Of Gretchen and toads – the children's opera in Dortmund
Opera? Most adults do find that quite boring - so how is it supposed to be exciting for children? The children's opera in Dortmund, though, kills two birds with one stone: a young enthusiastic audience enjoys the performances, and the adults can overcome their prejudices by attending. The consistent implementation of the concept in Dortmund is unique in Northrhine-Westphalia and sets a precedent.
Suddenly, it is quiet in the room. It begins. Some minutes ago, you could hear a lot of third-graders fooling around, screaming and laughing - and now you could hear a pin drop. All children stare excitedly onto the screen behind them showing a man. But nothing happens. Heike Buderus enters the room and enlightens the curious faces: „On the screen, you can see Michael Hönes - he's the conductor“, she explains. „Because he can't see what happens on stage and the actors can't see him either, he's shown here. Do you have any other questions?“
„We want more! We want more!“
Heike Buderus is the theatre pedagogue at the children's opera in Dortmund - patiently, she answers all the inquiries of the interested and exhilarated little spectators dealing more or less with the play or the opera. But basically, all of them are waiting for the start, and when the curtain finally opens, it is totally quiet.
If you think nine year-old children are not able to sit glued to their seats for five minutes when attending an opera performance about 70 minutes long - think again. When smart Gretchen (right), the daughter of the poor fisherman, marries the king and finally becomes queen herself, you don't have to worry about the pupils' attention. Although their comments on the story are spontaneous and frank, they stay attentive from the beginning until the end, cheering "We want more! We want more!" after the final curtain.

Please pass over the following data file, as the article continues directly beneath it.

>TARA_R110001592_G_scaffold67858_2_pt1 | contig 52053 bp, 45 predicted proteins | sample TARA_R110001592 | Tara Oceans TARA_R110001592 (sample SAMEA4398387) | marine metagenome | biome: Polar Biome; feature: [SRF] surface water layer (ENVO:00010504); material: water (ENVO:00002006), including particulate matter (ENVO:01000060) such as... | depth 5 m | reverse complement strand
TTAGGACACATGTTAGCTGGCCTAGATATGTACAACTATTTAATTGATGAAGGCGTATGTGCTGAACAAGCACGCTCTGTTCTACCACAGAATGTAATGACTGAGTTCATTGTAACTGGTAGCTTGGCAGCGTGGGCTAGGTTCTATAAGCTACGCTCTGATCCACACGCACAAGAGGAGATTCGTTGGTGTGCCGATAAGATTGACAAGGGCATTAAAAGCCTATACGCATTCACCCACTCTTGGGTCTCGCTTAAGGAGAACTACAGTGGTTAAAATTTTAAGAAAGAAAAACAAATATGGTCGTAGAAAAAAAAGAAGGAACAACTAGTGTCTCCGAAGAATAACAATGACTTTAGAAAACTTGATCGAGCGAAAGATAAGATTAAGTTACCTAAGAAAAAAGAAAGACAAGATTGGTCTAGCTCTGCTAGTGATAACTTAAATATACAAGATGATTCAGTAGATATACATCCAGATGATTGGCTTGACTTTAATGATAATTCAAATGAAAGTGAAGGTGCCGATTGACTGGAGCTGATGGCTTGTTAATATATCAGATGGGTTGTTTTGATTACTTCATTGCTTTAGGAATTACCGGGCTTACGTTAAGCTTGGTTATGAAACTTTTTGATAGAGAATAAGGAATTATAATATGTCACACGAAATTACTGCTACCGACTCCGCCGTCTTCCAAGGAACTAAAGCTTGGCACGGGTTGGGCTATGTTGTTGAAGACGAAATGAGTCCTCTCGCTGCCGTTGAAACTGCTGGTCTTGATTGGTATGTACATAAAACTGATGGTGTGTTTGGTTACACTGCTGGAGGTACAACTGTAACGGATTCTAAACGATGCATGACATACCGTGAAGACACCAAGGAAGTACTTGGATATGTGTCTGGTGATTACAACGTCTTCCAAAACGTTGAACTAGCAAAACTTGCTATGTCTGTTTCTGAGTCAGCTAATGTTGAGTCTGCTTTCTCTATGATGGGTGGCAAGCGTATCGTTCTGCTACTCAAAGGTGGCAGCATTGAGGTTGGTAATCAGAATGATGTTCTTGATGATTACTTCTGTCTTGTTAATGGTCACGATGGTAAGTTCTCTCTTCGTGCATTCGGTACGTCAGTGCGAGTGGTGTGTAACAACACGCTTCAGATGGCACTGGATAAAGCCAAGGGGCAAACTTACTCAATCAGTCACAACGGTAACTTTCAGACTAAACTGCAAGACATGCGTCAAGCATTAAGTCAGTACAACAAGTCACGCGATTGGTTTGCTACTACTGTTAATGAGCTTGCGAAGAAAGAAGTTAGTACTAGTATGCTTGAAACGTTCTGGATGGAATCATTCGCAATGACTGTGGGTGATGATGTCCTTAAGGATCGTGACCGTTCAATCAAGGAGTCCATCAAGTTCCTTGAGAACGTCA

That is no new experience for Buderus who has fought against some resentments the teachers previously had. The music was too overwhelming, they told her at the test performance for the educational staff. „But the children didn't even notice that. They considered story and music as an entity and embraced it.“
„This is a chance for many adults to tackle the task of opera - in a shorter version.“
In Dortmund, they tried to integrate mainly contemporary music and composers into the schedule, press officer Eckhard Martin explains, and Buderus adds: "It started with Peer Raaben, then we had Dutch composer Peter Schat, and now Czech composer Martin Smolka, both still living composers. The children should have the chance to deal with contemporary music. Teachers always argue that that's very difficult, but children don't have any difficulties with it.“ When musical director Michael Hönes shows them some extraordinary instruments after the performance, they join him curiously and with interest.
Since 2008, the building of the children's opera sits next to the theatre in Dortmund. As opposed to the children's and youth theatre, no tradition has built up so far, Buderus tells us. „Many people think of a short version of the "Magic Flute" or "Hänsel und Gretel" when hearing the term "children's opera". To sit through three hours of "Hänsel und Gretel" is tough for children, too.“
Thus, the concentration on contemporary pieces which take between an hour and 90 minutes. That's not only good for the children: „This is a chance for many adults to tackle the task of opera - in a shorter version.“
The toads have their own building
Although children's opera hasn't been invented in Dortmund, it is the only city in NRW with a proper building for it. So, the room is at the children's disposal, even apart from the performances, and they don't have any disadvantages in case the adults have to rehearse or perform. The apprentices of event technology help with the complete production, making for a small, proper, working team.
The Green Toads, the children's opera club, can also regularly rehearse here: on the premises, one amateur play project per season is rehearsed and put on stage - including director and professional eqipment. This year, it is "Something Else", based on the children's book by Kathryn Cave and Chris Riddell. Anybody can come and join, there is no casting - even though the children have seen the opposite on TV. But that doesn't curb their commitment at all - au contraire...
photos: Bettina Stöß
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